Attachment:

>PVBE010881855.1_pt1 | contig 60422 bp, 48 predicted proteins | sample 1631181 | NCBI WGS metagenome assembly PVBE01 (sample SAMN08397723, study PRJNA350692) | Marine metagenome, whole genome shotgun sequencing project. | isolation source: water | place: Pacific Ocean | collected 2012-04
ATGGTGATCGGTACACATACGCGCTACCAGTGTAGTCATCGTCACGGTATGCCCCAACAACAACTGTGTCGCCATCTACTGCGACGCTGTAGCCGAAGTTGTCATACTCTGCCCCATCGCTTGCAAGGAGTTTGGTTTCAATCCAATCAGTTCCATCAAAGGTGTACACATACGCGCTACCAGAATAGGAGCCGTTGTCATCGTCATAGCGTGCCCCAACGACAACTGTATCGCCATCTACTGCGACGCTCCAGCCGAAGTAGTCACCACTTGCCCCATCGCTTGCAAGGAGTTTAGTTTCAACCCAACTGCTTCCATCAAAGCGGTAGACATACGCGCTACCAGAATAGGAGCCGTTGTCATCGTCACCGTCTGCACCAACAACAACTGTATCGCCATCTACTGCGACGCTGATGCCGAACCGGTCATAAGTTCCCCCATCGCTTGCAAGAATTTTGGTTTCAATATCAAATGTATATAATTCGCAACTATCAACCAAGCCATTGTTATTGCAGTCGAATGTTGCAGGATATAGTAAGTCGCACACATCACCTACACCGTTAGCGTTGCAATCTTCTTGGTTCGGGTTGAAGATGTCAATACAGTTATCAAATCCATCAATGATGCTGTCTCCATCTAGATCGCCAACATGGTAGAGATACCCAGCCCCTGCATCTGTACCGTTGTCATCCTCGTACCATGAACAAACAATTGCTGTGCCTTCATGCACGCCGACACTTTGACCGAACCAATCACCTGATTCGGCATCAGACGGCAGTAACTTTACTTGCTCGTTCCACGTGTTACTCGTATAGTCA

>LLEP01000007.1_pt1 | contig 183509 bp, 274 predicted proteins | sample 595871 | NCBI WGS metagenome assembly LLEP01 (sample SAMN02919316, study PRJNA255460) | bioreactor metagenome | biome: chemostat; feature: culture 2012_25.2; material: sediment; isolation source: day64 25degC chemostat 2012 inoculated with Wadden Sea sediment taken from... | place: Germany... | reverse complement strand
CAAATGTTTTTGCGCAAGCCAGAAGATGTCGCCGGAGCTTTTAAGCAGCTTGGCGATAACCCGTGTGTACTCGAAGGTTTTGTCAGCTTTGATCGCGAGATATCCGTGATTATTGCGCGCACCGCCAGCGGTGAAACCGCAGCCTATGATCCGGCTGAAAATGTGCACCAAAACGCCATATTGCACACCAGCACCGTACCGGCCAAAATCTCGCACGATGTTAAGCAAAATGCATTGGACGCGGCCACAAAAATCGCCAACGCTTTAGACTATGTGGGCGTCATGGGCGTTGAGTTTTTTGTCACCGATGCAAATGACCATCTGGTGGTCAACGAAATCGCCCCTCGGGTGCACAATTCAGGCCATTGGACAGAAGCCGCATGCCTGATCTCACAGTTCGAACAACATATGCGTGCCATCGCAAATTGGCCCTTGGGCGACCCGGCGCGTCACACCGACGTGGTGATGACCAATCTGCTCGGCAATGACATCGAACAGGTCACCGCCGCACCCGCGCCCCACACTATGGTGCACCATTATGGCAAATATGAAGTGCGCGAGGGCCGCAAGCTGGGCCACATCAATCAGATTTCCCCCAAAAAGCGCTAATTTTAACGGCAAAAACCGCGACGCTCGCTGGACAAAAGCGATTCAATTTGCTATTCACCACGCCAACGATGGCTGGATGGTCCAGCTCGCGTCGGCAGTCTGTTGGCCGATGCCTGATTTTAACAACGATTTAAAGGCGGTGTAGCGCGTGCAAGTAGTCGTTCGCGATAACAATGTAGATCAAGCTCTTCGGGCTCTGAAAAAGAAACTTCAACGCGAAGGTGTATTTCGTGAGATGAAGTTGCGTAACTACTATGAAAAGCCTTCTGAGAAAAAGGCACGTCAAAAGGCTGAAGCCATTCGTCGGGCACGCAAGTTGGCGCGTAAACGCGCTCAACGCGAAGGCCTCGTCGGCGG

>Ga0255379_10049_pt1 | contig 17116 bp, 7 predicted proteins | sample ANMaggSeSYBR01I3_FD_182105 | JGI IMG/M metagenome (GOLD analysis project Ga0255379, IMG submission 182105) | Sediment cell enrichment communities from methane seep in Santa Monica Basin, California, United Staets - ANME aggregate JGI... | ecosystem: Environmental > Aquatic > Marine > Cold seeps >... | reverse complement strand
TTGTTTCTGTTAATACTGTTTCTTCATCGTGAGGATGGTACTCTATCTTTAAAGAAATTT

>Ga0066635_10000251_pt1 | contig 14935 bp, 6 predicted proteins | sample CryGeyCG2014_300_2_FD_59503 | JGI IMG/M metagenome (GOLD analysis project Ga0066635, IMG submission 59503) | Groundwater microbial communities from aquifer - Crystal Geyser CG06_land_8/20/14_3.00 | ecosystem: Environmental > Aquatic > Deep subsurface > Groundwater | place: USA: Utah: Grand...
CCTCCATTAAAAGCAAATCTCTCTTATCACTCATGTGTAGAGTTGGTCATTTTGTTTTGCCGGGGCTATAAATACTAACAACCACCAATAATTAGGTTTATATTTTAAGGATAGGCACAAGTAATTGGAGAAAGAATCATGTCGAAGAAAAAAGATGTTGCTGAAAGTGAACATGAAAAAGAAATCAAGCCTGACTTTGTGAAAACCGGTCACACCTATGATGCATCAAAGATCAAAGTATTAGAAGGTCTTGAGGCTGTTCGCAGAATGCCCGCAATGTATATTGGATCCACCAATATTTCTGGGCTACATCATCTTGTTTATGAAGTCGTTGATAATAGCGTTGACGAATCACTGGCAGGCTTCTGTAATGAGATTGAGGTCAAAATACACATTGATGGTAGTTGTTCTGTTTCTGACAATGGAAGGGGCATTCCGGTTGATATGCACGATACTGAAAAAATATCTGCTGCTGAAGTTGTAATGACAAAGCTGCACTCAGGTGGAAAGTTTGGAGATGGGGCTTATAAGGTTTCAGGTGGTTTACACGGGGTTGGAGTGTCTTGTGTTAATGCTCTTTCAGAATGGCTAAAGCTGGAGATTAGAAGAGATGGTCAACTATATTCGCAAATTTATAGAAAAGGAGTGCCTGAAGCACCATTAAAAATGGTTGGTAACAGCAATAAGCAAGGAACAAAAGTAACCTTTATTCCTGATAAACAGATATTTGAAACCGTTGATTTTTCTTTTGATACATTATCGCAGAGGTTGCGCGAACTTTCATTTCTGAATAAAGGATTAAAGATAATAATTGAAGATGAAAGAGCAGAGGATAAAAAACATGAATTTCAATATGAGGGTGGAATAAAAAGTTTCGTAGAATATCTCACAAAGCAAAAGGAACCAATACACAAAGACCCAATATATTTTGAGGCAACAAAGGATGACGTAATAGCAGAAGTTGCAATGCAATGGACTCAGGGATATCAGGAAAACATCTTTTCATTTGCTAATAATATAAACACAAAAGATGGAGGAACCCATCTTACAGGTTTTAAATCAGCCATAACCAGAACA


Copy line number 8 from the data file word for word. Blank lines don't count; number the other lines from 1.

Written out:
CCTCCATTAAAAGCAAATCTCTCTTATCACTCATGTGTAGAGTTGGTCATTTTGTTTTGCCGGGGCTATAAATACTAACAACCACCAATAATTAGGTTTATATTTTAAGGATAGGCACAAGTAATTGGAGAAAGAATCATGTCGAAGAAAAAAGATGTTGCTGAAAGTGAACATGAAAAAGAAATCAAGCCTGACTTTGTGAAAACCGGTCACACCTATGATGCATCAAAGATCAAAGTATTAGAAGGTCTTGAGGCTGTTCGCAGAATGCCCGCAATGTATATTGGATCCACCAATATTTCTGGGCTACATCATCTTGTTTATGAAGTCGTTGATAATAGCGTTGACGAATCACTGGCAGGCTTCTGTAATGAGATTGAGGTCAAAATACACATTGATGGTAGTTGTTCTGTTTCTGACAATGGAAGGGGCATTCCGGTTGATATGCACGATACTGAAAAAATATCTGCTGCTGAAGTTGTAATGACAAAGCTGCACTCAGGTGGAAAGTTTGGAGATGGGGCTTATAAGGTTTCAGGTGGTTTACACGGGGTTGGAGTGTCTTGTGTTAATGCTCTTTCAGAATGGCTAAAGCTGGAGATTAGAAGAGATGGTCAACTATATTCGCAAATTTATAGAAAAGGAGTGCCTGAAGCACCATTAAAAATGGTTGGTAACAGCAATAAGCAAGGAACAAAAGTAACCTTTATTCCTGATAAACAGATATTTGAAACCGTTGATTTTTCTTTTGATACATTATCGCAGAGGTTGCGCGAACTTTCATTTCTGAATAAAGGATTAAAGATAATAATTGAAGATGAAAGAGCAGAGGATAAAAAACATGAATTTCAATATGAGGGTGGAATAAAAAGTTTCGTAGAATATCTCACAAAGCAAAAGGAACCAATACACAAAGACCCAATATATTTTGAGGCAACAAAGGATGACGTAATAGCAGAAGTTGCAATGCAATGGACTCAGGGATATCAGGAAAACATCTTTTCATTTGCTAATAATATAAACACAAAAGATGGAGGAACCCATCTTACAGGTTTTAAATCAGCCATAACCAGAACA